The NLRB Approves Facebook Firings

Does the NLRA prohibit an employer from terminating an employee for the employee’s negative comments made about his or her job and posted on Facebook?

This has been the question of the mind of many employers and employment lawyers since late last year, when the NLRB filed a complaint against a Connectitcut employer for terminating an employee, in part, for comments she posted on Facebook about her supervsior. Claiming that the posts constituted activity protected by the NLRA, the complaint took aim at the employer’s social-media policy as an unlawful infringement of its employees’ rights.

Despite the small wave of panic that seemed to spread following the NLRB’s issuance of the complaint, there was no real precedent to suggest that a well-drafted social media policy would be subject to an NLRA attack. For example, in 2009, the Board reviewed a social-media policy and determined that it did not interfere with the rights provided by the NLRA.

And, in May, the NLRB’s General Counsel issued an Advice Memorandum in which it found that an employer had not violated the NLRA by terminating an employee for posting negative comments about the employer on Twitter. But, earlier that month, the NLRB announced that it had issued a complaint against a non-profit for allegedly terminating five employees for their Facebook comments. And the Chicago Regional Office issued a complaint at the end of the same month against a car dealership for firing an employee based on his complaints about an upcoming promotional event that he . . .you guessed it. . . posted on his Facebook page.

It appears that the tide has turned yet again–this time in favor of employers. The NLRB’s Division of Advice has issued three Advice Memoranda, each of which directly addresses the termination of an employee for comments made on social-networking sites. In each, the Division concluded that there had been no unlawful activity by the employer because the termination decisions were based on employees’ personal gripes, which fall outside the scope of protected activity, and which constituted acts of misconduct for which the employees could be terminated.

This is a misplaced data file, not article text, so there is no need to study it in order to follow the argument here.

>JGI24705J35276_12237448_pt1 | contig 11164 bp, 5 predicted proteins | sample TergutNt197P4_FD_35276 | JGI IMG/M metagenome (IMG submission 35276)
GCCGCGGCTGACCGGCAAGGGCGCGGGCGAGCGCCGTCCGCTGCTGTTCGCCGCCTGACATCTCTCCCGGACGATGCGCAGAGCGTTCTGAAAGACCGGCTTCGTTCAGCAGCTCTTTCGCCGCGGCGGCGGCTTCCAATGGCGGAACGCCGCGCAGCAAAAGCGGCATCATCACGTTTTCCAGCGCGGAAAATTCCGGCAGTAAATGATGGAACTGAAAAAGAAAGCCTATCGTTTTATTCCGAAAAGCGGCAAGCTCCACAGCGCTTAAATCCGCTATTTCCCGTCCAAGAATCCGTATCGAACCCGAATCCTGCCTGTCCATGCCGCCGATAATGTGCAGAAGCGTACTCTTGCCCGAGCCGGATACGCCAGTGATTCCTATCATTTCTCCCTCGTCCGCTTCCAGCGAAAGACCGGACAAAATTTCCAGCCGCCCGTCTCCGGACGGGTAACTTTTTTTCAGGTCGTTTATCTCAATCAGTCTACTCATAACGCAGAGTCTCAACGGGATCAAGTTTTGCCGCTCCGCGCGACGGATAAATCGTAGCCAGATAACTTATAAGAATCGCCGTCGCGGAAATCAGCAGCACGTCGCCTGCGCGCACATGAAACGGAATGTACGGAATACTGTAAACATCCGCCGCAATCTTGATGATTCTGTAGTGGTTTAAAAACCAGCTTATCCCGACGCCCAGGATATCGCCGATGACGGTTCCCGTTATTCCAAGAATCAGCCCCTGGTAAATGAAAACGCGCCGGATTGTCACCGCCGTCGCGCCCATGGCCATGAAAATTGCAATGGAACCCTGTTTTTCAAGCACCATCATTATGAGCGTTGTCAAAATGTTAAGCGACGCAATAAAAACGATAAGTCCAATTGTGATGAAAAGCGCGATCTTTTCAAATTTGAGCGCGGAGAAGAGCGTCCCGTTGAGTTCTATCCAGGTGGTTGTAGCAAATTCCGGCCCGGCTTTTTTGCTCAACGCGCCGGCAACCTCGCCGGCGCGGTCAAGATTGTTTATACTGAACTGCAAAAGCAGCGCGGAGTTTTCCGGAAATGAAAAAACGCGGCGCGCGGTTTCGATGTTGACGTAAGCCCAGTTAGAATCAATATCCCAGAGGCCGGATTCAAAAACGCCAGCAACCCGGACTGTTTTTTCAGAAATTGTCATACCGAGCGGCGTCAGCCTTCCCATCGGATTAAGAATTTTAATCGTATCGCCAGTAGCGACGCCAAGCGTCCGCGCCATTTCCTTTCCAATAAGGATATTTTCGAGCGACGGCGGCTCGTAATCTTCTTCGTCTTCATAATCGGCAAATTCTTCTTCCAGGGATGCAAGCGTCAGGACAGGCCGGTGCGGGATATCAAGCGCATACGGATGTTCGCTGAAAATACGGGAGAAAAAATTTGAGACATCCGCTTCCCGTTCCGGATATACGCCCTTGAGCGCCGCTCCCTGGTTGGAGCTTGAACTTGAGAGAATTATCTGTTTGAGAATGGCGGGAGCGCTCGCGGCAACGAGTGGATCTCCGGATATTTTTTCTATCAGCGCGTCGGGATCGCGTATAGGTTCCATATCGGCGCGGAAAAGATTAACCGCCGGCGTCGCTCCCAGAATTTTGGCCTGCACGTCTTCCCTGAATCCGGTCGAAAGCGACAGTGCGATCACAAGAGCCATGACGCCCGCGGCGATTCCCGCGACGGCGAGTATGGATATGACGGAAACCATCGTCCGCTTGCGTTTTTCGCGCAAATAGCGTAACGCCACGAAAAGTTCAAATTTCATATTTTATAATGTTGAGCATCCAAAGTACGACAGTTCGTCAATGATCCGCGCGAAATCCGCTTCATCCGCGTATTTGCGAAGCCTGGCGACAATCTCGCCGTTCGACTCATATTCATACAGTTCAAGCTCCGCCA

Seth Borden, at Labor Relations Today, has posted an excellent and concise summary of each of the three cases, which include JT’s Porch Saloon, Wal-Mart, and Martin House. (I’ve combined the three memoranda into a single PDF document, available here).

In each of these cases, the critical question is whether the employee has engaged in protected “concerted activity.” As the Division explained, comments made “solely by and on behalf of the employee” are not concerted activities under the NLRA and are not subject to the protections of that law. Thus, these three memoranda serve as important reminders of a fairly basic idea–interpersonal disputes or gripes, without more, may be a lawful basis for discipline or termination.

The lesson for employees? Learn to get along with those with your coworkers and supervisors. If you can’t play well with others, don’t publicize it. And, finally, don’t post it online if you don’t want it to be repeated over and over and over.

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